As a counsel in the Real Estate and Construction practices, Michael Camporeale works with a broad range of clients, including developers, real estate owners and investors on matters related to the acquisition, development
He also represents clients in construction matters, including zoning, land use and building code related matters. He advises developers and real estate owners in regulatory matters and litigation involving real estate and commercial disputes, including contractual disputes, commercial and residential
As a litigator, Michael has trial experience in the New York State Supreme Court, New York State Surrogate's Court, New York City Civil Court and the First Judicial District of Santa Fe, New Mexico. He also represents executors, administrators
Michael was recognized as a 2018 Super Lawyers "Rising Star."
Prior to joining Tarter Krinsky & Drogin, Michael was an associate at Locke Lord LLP.
Favorite sports team:
Favorite movie/TV character:
Favorite vacation spot:
Real Estate and Construction lawyer Michael Camporeale’s recent promotion to counsel was featured in ENR New York, a publication covering the New York and New Jersey construction industry.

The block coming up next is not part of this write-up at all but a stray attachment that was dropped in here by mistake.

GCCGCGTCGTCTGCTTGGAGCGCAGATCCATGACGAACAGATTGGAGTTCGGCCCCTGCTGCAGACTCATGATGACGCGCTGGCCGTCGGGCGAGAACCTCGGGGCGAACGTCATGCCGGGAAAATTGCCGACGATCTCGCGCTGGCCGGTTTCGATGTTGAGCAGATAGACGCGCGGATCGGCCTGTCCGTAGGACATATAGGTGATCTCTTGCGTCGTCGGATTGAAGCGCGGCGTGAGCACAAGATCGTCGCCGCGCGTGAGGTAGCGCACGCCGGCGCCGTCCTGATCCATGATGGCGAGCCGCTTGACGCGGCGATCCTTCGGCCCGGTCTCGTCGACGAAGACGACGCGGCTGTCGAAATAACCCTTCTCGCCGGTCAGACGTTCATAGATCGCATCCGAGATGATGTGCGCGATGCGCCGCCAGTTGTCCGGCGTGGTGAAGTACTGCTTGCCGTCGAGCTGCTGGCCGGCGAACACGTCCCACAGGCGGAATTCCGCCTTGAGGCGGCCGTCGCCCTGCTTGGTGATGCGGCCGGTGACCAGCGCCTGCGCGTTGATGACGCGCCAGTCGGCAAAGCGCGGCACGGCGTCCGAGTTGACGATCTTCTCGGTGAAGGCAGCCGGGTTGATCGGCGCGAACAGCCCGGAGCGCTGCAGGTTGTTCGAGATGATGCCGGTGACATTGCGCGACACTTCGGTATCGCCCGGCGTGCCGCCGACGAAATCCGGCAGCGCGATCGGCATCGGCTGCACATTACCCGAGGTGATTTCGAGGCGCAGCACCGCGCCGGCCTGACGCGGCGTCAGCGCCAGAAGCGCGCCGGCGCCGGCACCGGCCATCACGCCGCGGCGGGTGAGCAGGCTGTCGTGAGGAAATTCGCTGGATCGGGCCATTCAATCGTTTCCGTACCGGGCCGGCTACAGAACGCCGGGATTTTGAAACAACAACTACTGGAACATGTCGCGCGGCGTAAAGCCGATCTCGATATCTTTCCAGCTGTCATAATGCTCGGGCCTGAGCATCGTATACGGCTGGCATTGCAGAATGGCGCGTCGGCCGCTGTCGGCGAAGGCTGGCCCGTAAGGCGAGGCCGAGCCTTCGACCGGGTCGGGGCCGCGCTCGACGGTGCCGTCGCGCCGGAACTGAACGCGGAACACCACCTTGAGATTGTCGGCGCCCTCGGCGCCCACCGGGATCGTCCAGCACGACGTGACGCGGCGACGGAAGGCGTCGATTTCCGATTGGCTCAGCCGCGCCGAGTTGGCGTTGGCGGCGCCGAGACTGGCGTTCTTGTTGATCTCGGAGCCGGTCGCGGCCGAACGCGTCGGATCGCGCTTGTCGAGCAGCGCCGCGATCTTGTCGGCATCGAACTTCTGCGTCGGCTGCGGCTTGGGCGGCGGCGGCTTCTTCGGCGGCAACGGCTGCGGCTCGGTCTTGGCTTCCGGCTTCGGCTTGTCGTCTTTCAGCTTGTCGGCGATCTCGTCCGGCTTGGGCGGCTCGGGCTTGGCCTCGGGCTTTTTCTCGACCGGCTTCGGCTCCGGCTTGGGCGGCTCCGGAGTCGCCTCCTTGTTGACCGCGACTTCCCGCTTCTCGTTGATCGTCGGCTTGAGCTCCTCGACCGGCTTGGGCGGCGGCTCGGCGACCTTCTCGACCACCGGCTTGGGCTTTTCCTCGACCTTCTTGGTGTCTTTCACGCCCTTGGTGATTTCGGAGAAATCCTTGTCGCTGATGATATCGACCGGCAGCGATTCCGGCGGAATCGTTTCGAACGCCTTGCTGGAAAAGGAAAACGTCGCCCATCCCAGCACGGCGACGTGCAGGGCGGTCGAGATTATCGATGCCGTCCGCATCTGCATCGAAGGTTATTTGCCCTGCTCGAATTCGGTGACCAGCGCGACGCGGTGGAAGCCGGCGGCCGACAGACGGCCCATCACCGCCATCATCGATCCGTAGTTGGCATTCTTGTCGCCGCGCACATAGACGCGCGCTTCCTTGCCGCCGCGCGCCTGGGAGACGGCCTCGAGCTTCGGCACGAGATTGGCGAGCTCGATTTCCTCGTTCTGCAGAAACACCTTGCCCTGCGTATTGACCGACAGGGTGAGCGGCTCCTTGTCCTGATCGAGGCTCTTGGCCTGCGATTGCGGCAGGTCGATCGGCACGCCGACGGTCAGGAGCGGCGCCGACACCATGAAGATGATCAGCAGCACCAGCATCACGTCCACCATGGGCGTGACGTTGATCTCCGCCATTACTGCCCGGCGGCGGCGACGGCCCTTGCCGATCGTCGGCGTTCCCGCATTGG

Leading mid-size, full-service law firm Tarter Krinsky & Drogin is pleased to announce the promotions of two associates to counsel, Michael Camporeale in the Real Estate and Construction practices and Joel Rosner in the Litigation practice.
Thirty lawyers from Tarter Krinsky & Drogin have been named to the 2018 New York Super Lawyers and Rising Stars lists as top lawyers in New York. The annual Super Lawyers list recognizes the top five percent of lawyers in New York for their professional achievements. Lawyers are selected through a process that includes independent research, peer nominations
Tarter Krinsky & Drogin continues to strategically grow its practices to meet the growing needs of its clients. Michael E. Camporeale joined the firm as an associate in the Construction and Real Estate practices, and Tara McDevitt and Sean Scuderi joined the firm as associates in the Construction practice.
For approximately 50 years, commercial tenants in New York facing potential action for breach of lease and possible eviction have enjoyed the use of a so-called "Yellowstone injunction," which, if granted by the court, froze the contractual cure period under a lease governed by New York law.